The 'multitasking hypothesis' for complex signal function predicts performance trade-offs between signal components that negatively covary (e.g. due to energetic or mechanical constraints) and receiver preferences for more extreme values of the negatively covarying components that are difficult to produce simultaneously. We tested these two predictions in Cope's grey treefrogs, Hyla chrysoscelis. In a field study, we recorded and analysed 1000 advertisement calls from males calling in breeding choruses to test the prediction that two signal components important in female mating decisions (call rate and call duration) negatively covary under natural conditions. In a laboratory study, we conducted phonotaxis tests with female subjects to test the prediction that females prefer calls with higher overall 'call efforts' (the product of call rate. × call duration). Consistent with predictions of the multitasking hypothesis, call rate and call duration were significantly negatively related and females preferred calls produced with higher call efforts, manifested through preferences for greater values of both call rate and call duration. We conducted an additional playback experiment to test the hypothesis that males increase their call effort in competitive situations to maximize their attractiveness to females. Compared to quiet conditions, male subjects increased their call duration and decreased their call rate, but did not alter call effort, in response to a simulated calling neighbour or broadcasts of chorus noise. Together our data have implications for understanding the function of multicomponent signals when signallers must balance performance trade-offs in mate attraction with dynamic signal modifications in other social contexts.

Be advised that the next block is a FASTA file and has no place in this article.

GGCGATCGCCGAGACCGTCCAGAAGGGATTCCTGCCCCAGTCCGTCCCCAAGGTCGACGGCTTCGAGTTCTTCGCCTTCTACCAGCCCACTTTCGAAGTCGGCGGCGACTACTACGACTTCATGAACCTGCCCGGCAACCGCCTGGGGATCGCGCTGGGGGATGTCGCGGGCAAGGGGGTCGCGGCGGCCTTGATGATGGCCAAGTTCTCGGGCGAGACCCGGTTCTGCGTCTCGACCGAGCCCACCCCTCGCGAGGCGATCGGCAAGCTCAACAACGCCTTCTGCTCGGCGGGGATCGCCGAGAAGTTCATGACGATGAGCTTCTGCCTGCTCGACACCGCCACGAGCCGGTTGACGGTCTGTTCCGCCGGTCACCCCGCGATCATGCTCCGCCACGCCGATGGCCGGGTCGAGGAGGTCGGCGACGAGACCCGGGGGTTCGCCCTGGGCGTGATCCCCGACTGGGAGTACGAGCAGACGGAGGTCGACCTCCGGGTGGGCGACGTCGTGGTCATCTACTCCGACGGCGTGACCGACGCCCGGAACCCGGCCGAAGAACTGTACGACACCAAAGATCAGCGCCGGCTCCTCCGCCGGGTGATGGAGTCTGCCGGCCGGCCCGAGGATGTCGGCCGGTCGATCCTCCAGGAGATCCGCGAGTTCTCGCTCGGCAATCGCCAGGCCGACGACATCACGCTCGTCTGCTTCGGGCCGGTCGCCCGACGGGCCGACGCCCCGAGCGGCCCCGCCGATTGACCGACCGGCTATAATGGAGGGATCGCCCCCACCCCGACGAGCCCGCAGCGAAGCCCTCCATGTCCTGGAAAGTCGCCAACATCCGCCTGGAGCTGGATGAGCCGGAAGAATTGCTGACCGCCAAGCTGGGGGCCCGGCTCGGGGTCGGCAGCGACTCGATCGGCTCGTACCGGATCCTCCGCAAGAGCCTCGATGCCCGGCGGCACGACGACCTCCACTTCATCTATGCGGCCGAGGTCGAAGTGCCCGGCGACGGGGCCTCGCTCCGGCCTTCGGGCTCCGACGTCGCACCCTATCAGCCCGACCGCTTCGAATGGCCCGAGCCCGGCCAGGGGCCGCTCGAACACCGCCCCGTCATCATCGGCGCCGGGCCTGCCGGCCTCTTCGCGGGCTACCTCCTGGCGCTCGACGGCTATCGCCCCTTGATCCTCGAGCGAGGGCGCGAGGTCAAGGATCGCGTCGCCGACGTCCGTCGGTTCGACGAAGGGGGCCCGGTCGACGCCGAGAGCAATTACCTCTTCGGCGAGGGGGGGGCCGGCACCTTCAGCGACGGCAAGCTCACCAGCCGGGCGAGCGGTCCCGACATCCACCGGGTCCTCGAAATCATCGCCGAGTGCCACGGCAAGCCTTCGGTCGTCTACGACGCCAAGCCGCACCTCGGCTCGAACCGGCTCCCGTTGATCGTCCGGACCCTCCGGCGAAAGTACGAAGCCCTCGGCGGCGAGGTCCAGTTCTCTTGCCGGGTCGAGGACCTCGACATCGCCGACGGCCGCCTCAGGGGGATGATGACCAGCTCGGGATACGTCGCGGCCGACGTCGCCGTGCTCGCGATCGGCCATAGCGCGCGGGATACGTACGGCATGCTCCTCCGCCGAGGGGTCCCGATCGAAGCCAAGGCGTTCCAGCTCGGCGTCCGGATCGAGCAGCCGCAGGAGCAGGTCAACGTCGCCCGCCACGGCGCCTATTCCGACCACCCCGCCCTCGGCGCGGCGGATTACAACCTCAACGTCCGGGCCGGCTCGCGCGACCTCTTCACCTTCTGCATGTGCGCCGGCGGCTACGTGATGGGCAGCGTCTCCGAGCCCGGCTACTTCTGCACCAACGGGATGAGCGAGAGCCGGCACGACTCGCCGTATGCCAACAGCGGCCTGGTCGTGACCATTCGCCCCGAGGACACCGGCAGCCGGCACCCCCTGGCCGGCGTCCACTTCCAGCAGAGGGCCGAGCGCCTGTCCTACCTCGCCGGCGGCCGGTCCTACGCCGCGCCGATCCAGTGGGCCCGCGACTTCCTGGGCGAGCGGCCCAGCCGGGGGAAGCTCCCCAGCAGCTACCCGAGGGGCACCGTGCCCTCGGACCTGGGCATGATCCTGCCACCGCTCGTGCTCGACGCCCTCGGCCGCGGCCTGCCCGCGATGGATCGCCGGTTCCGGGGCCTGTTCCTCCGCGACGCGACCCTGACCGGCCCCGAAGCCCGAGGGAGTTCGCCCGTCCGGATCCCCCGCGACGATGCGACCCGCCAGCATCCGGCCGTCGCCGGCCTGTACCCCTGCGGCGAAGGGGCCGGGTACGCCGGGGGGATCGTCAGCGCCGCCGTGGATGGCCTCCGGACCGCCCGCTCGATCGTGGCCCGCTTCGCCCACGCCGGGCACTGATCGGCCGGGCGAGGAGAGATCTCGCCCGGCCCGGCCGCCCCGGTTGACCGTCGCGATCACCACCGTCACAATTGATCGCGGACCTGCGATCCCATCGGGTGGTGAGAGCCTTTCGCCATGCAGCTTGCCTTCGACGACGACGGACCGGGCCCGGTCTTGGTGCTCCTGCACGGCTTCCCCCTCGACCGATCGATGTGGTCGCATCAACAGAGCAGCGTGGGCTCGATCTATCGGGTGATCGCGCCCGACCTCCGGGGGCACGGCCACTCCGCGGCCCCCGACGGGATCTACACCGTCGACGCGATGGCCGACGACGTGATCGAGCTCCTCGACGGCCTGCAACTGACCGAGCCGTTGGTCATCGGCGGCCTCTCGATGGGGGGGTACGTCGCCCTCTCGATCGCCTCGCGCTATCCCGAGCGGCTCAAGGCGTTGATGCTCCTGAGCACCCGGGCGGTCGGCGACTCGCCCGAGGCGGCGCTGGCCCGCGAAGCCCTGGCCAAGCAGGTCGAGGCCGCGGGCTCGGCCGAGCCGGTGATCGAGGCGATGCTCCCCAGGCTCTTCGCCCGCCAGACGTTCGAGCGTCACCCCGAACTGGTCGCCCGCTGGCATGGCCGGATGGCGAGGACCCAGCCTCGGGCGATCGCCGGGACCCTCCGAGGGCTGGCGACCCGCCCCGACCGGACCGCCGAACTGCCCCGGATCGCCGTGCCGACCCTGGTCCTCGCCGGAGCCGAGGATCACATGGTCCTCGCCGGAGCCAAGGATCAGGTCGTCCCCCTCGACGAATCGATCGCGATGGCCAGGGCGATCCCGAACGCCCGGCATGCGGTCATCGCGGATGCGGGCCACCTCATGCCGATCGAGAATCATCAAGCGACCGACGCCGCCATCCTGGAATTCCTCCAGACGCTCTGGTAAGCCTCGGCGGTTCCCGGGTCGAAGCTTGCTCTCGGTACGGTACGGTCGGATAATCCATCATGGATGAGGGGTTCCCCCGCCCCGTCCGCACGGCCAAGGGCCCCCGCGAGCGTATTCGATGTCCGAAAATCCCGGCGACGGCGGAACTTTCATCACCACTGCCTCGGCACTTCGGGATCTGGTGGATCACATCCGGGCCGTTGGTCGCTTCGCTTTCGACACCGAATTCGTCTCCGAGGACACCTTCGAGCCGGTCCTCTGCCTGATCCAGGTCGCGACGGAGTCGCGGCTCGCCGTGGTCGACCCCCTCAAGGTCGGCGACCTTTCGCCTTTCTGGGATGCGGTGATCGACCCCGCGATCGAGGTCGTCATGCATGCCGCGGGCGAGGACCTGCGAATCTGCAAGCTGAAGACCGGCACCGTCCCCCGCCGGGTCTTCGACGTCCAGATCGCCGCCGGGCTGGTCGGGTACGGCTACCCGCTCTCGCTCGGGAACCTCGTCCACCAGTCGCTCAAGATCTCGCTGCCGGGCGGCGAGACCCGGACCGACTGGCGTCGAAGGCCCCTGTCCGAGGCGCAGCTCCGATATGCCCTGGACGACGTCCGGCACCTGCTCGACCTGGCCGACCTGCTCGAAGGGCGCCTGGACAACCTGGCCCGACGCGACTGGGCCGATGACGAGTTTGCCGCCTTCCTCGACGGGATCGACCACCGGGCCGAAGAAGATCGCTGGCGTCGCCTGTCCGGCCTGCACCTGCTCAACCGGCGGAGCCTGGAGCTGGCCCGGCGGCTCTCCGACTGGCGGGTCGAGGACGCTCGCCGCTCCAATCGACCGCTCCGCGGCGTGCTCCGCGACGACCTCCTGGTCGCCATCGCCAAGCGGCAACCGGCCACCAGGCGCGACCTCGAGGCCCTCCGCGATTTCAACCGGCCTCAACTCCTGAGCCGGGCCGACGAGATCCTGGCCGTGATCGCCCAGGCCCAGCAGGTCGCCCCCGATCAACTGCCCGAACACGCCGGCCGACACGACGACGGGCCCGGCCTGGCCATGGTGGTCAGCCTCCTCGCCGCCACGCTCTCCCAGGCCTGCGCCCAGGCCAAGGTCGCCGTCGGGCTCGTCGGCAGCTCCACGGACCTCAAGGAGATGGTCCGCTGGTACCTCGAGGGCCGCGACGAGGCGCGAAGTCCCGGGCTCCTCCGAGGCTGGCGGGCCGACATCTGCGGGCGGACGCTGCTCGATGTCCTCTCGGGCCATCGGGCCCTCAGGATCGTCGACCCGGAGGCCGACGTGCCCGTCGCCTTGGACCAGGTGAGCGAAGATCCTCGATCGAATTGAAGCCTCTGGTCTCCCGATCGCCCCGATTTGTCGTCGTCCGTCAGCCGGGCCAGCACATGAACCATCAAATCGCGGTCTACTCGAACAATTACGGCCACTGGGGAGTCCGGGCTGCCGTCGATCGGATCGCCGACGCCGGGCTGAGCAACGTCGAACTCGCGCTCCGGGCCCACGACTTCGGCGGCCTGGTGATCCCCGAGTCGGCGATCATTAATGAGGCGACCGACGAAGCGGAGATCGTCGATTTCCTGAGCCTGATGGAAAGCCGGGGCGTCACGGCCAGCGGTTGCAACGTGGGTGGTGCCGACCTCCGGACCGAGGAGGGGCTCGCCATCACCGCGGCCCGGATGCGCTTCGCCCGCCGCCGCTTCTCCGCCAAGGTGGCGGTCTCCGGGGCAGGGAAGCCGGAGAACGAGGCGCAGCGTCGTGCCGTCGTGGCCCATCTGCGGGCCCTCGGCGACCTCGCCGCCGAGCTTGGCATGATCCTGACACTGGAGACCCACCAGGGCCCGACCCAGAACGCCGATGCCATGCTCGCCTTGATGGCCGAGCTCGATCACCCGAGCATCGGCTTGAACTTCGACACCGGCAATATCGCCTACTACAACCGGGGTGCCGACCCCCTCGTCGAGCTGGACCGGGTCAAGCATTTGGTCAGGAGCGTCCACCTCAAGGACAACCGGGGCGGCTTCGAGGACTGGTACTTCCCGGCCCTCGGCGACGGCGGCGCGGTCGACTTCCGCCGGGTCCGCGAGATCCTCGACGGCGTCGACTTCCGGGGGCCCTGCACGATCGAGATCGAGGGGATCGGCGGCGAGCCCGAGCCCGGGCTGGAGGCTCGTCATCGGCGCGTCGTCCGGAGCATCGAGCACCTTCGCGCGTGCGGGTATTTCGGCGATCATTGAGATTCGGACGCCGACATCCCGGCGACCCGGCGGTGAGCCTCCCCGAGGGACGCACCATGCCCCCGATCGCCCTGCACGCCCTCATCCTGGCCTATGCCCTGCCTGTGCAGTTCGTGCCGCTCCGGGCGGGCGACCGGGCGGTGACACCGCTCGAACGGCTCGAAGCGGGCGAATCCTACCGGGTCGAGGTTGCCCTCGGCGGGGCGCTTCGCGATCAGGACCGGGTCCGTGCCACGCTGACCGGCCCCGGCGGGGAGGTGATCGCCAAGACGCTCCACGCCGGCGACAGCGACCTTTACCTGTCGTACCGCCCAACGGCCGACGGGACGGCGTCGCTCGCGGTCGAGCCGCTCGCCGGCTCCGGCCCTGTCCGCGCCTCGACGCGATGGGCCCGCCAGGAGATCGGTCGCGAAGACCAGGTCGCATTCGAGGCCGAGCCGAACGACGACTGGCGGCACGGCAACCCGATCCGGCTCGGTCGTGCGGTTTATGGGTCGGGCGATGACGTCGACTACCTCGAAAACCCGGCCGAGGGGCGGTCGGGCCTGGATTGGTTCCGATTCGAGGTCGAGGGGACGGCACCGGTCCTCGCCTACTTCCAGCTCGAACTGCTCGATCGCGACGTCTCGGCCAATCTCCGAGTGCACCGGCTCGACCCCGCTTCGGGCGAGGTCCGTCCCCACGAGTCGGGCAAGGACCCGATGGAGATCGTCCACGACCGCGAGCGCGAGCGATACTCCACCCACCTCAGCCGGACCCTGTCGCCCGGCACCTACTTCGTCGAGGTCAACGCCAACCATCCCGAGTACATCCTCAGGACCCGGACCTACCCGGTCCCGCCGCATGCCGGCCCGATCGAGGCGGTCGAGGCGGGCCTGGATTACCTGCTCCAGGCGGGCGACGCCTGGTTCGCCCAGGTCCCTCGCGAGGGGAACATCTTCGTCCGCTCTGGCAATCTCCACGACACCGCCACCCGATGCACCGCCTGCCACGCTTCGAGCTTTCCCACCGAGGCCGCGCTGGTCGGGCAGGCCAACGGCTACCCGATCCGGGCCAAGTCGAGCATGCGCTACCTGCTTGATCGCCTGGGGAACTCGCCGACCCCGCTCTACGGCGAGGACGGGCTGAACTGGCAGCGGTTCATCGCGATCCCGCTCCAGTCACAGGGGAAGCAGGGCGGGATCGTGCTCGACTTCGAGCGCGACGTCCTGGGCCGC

Bibliographical noteFunding Information:
We are grateful to all members of the lab, especially Sandra Tekmen, for their assistance with collecting frogs and running trials. We are also grateful to Josh Schwartz for comments on an earlier version of the manuscript. This research was supported by a National Science Foundation (NSF) grant ( IOS 0842759 ) to M.A.B. and an NSF Graduate Research Fellowship to E.K.L. All experimental procedures were approved by the University of Minnesota Institutional Animal Care and Use Committee (number 0809A46721, number 1202A10178).
Copyright 2013 Elsevier B.V., All rights reserved.
- Condition dependent
- Female preference
- Gray treefrog
- Hyla versicolor
- Multicomponent signal
- Performance trade-off